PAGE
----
A titillating tale of tech troubleshooting
If you’ve paid any attention to my life in the past few years, you know that I transitioned to become the new print shop manager at my office after 25 years in the Communication Department. In the years following, I worked with PageDNA to develop and launch a web site for submitting print jobs and managing billing. It’s working out well, though it will always be under incremental improvement for easier use and new features.
Lately, many of the documents I print come from Canva—an online design tool that has become extremely popular, especially in my office since we have a free Pro account tied to our nonprofit status. Soon after people started submitting PDFs exported from Canva, I started receiving reports that the preview was wrong—the art is shifted downward such that there’s white space at the top and bottom is cut off and not visible. Only Canva PDFs exhibited this problem. PDFs from any other source have previewed properly.
Fortunately, the actual PDF is still completely usable and I can print the job, but it’s understandably unnerving for customers to see this error thinking it’s how their job is going to print.
The suspicion early on from PageDNA support was that one of the PDF document’s boundary definitions was incorrect, and the programmer was fairly sure it was the MediaBox definition. The problem is that we weren’t initially sure how to check the MediaBox’s defined values. Within Acrobat, the only four Page Boxes accessible are CropBox, ArtBox, TrimBox, and BleedBox. No MediaBox.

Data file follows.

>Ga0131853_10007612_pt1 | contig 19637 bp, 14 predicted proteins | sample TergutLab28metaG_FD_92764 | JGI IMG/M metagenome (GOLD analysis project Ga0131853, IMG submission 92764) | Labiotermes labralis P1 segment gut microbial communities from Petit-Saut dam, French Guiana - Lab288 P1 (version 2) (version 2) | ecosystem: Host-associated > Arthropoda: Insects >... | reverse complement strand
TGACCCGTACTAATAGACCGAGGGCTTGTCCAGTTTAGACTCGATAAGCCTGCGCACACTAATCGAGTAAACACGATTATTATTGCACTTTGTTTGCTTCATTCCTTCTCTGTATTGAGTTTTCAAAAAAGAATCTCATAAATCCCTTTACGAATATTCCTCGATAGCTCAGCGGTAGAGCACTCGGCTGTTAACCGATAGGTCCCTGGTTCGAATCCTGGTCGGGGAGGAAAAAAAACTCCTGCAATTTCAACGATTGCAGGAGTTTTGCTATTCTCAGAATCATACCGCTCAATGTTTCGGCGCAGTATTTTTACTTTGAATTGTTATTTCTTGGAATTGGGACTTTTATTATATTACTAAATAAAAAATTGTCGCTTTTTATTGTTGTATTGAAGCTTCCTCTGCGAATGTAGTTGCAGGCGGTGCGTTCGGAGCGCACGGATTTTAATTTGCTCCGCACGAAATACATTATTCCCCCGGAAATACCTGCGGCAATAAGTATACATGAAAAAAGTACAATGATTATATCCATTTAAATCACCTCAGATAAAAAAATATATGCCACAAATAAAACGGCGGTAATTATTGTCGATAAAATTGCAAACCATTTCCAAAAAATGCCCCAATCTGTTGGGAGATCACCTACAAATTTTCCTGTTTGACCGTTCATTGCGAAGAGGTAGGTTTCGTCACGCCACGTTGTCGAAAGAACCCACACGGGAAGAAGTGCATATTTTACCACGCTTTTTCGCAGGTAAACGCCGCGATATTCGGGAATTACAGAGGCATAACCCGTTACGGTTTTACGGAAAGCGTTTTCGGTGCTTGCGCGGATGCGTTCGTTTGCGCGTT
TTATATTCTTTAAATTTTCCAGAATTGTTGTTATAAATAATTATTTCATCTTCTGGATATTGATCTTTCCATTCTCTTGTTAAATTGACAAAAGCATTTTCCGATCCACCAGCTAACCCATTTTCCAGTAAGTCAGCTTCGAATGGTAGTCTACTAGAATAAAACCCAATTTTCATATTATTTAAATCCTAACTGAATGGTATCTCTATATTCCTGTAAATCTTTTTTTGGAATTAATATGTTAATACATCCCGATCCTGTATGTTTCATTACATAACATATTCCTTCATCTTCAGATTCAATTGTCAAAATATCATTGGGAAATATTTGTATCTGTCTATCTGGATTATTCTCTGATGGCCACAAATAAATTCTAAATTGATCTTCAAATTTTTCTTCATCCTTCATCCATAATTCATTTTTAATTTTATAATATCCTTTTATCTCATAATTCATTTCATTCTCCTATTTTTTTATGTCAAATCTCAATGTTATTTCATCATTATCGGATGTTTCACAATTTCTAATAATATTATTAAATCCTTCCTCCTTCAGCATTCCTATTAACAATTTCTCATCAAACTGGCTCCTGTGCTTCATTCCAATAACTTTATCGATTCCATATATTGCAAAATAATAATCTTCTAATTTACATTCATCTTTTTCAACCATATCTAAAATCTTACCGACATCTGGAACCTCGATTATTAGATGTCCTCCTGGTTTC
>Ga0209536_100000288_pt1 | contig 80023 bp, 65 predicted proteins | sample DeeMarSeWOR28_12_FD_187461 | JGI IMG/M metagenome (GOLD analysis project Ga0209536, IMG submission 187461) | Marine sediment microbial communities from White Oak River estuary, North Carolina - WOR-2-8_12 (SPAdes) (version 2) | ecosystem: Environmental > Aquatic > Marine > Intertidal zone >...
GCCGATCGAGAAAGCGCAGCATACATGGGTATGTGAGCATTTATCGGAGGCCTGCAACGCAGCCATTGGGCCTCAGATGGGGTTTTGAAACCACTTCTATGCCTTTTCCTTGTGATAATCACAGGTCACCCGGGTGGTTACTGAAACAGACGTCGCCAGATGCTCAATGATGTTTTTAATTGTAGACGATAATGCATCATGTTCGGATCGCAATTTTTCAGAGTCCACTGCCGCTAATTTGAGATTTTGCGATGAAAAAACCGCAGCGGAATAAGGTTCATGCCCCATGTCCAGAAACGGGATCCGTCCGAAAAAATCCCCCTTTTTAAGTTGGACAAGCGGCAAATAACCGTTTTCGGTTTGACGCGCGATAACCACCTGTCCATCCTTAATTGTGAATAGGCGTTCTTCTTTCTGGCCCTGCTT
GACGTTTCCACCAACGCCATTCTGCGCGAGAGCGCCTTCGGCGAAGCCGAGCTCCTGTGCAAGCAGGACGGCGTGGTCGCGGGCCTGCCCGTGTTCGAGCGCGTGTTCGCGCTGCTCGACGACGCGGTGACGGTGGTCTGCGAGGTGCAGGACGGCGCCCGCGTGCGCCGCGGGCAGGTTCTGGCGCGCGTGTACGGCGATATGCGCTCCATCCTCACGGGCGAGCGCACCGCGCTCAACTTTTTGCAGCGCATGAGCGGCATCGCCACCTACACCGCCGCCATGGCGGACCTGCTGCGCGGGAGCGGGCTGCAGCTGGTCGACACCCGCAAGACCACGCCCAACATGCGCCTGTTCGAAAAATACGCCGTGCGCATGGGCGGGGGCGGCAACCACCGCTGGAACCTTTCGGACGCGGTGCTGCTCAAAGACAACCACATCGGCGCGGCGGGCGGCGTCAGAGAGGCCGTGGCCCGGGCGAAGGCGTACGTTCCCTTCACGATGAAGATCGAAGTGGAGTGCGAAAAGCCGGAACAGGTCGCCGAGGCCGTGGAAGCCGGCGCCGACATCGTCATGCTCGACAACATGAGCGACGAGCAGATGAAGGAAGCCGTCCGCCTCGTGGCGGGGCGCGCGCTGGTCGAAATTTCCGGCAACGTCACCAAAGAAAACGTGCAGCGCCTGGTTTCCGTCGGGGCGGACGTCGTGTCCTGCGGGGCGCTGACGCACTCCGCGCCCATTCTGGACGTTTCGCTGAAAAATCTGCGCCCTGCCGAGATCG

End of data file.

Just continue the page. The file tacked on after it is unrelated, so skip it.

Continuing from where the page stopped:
After a few rounds of dialog with the support teams for both companies, a programmer from PageDNA made a discovery today. He opened the PDF in a text editor and found the embedded Page Box values, including MediaBox. The values are left and right coordinates, width, and height. Canva’s PDF had MediaBox values identical to the CropBox, but left and right coordinates properly are both supposed to be 0.0.
I was instructed to manually change the incorrect right coordinate back to 0.0, save the PDF, and try uploading it to PageDNA. Lo and behold, the preview was at last correct!
To doubly confirm the problem’s cause, I created a fresh document with Adobe InDesign with bleeds and exported a PDF. I opened that PDF in a text editor, found the MediaBox values and confirmed the left and right coordinates were both correctly set at 0.0 and didn’t need to be edited.
Naturally, there is zero chance I’d ever tell customers who use Canva that they should open their PDFs in a text editor, fix the right coordinate value, and then upload the PDF to my web site. Therefore, it’s now a game to see if I can convince Canva’s support team to acknowledge their system is exporting PDFs with this error and hopefully rectify it in a reasonable amount of time.